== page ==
Prosecutors to announce result of review of Libyan renditions cases

August 5, 2016

Image of Sami al Saadi looking away

The Crown Prosecutions Service (CPS) is today expected to announce the result of a ‘victims’ review’ of the decision not to bring charges over the UK Government’s involvement in the kidnap and ‘rendition’ of two families to Libya.  In a phone call yesterday afternoon to international human rights charity Reprieve – which represents the families – the CPS said the announcement would be made at 11 am BST today (Friday 5 August).

The move has drawn fire from the al Saadi and Belhaj families and their representatives at Reprieve, who say they have had no real opportunity to participate in a review that is meant to place victims at its very heart.

On 9 June, the CPS announced that it would not bring charges against the lead suspect, a senior ex-MI6 official who orchestrated a 2004 operation which saw anti-Gaddafi dissidents Sami al Saadi and Abdul Hakim Belhaj kidnapped and rendered along with their families – which included Mr al Saadi’s four children aged 12 and under, and Mr Belhaj’s pregnant wife, Fatima Boudchar.

The CPS stated that the official – Sir Mark Allen – had “sought political approval” for some of his actions, but claimed there was “insufficient evidence” to bring charges. The CPS offered almost no explanation, despite the fact that Sir Mark took credit for arranging the rendition of the “air cargo” in a 2004 fax to Moussa Koussa, Gaddafi’s spy chief.

In a failing the families say has characterized the CPS’ attitude to them as victims, the decision got their names wrong. It referred to Sami, the al-Saadi father, as ‘Khadija’, his daughter’s name.

The families had previously objected to the reviewers assigned to the case – Greg McGill and Deb Walsh – because they report to DPP Alison Saunders and Sue Hemming, the two officials who made the first decision.

The families asked for an independent counsel to review the file, as was done in the Lord Janner case, and in mid-July asked to participate in the process to the fullest extent.  The CPS did not respond to this request.

The CPS’ review has taken notably less time than the original decision.  The CPS took over a year to make a charging decision in Operation Lydd, defending this delay, at the time, on the basis that the Metropolitan Police file was long and complex. The file is, apparently, complex—the Met said they sent prosecutors a dossier of 28,000 pages— yet Mr McGill’s team have had the review for just over fifty days. This raises doubts about whether the review team even read the full police file.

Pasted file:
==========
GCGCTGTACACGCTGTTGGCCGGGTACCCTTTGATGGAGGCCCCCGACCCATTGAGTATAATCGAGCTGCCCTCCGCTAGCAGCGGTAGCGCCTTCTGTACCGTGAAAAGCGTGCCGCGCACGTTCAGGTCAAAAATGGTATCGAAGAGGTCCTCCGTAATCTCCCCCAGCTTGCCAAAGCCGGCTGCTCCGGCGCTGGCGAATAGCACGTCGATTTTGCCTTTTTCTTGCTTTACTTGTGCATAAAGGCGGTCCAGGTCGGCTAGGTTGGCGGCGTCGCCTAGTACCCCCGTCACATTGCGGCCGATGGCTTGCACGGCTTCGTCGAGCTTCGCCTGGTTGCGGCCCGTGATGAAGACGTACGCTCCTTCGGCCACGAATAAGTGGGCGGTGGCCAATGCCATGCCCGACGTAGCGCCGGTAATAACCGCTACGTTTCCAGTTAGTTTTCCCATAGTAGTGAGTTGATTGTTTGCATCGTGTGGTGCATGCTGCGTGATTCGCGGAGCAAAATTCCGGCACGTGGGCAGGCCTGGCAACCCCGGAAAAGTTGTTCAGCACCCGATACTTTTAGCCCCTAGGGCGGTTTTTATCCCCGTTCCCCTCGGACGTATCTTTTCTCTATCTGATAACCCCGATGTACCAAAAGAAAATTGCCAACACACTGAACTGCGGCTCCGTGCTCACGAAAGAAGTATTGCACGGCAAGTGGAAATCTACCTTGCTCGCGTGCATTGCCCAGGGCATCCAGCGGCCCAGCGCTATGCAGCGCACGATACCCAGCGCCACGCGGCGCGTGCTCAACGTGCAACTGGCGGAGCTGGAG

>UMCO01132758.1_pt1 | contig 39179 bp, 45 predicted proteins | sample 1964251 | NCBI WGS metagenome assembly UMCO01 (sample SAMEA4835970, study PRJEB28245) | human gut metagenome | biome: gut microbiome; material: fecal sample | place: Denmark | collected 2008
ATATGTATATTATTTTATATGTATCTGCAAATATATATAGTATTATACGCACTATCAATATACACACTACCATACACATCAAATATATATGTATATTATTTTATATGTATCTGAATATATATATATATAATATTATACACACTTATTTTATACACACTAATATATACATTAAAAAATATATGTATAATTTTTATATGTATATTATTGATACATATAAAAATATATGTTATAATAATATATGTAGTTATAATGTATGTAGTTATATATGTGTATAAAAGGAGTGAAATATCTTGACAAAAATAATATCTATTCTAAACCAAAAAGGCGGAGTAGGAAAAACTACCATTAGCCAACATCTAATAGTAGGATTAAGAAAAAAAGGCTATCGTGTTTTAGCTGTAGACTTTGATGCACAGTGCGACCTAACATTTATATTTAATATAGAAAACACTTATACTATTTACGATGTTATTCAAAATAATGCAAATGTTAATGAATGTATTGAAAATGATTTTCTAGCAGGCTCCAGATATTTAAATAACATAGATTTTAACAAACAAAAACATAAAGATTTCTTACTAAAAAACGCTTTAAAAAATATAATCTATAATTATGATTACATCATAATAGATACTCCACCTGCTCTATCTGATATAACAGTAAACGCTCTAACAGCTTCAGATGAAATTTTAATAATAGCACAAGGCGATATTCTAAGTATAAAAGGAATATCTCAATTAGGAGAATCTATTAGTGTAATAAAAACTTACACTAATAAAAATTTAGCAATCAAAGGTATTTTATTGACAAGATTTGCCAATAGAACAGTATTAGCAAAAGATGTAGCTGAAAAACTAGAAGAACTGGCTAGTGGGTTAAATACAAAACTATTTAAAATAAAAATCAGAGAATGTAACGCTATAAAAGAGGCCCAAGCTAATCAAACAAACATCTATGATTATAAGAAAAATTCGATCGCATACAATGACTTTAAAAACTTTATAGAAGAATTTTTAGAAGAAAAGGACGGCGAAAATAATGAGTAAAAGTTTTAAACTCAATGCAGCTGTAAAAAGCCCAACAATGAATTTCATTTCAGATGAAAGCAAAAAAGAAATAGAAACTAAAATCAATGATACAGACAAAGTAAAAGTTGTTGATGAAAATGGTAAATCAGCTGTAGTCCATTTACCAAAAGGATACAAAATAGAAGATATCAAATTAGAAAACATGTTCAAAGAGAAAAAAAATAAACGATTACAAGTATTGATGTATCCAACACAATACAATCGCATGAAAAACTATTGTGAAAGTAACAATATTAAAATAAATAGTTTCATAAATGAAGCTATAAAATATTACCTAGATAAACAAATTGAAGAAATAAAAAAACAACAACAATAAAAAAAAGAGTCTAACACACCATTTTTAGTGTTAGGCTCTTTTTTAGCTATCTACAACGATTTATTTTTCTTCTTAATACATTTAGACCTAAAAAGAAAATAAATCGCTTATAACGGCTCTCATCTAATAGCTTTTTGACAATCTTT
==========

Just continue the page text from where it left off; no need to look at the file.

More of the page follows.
The case of the Belhaj and al-Saadi families is thought to be the only one where the victims included women, one pregnant, and four children, one just six years old.

Sami al Saadi and Abdul-Hakim Belhaj were prominent Gaddafi opponents living with their families in exile, and suffered years of torture after their abductions.  The families were kidnapped, forced onto planes and flown to Colonel Gaddafi’s Libya in a joint MI6-CIA operation in March 2004. One of Mr al Saadi’s children, Khadija, who was 12 years old at the time, has described how she was so terrified during the kidnap that she passed out.

Evidence of the UK’s central role in the operation emerged after the fall of Col. Gaddafi in 2011, when documents discovered by Human Rights Watch in the office of his spy chief, Moussa Koussa, were found to include correspondence from MI6 in which senior officer Sir Mark Allen took credit for the operation.

Cori Crider, an attorney at Reprieve who represents the families said: “I am baffled that the CPS thinks it can make this decision without even consulting the Belhaj and al-Saadi families. It is called a Victim’s Right of Review, yet somehow, CPS don’t want to hear from victims, think the victims have no rights, and haven’t done much of a review. When top MI6 officials engage in a conspiracy to kidnap pregnant women and children, a box-ticking exercise from the CPS just won’t do. It is essential that the review command public confidence. The process to date has been hopelessly flawed.”

ENDS

Notes to editors

1. Reprieve is an international human rights organization. Reprieve’s London office can be contacted on: communications [at] reprieve.org.uk / +44 (0) 207 553 8140. Reprieve US, based in New York City, can be contacted on Katherine [dot] oshea [at] reprieve.org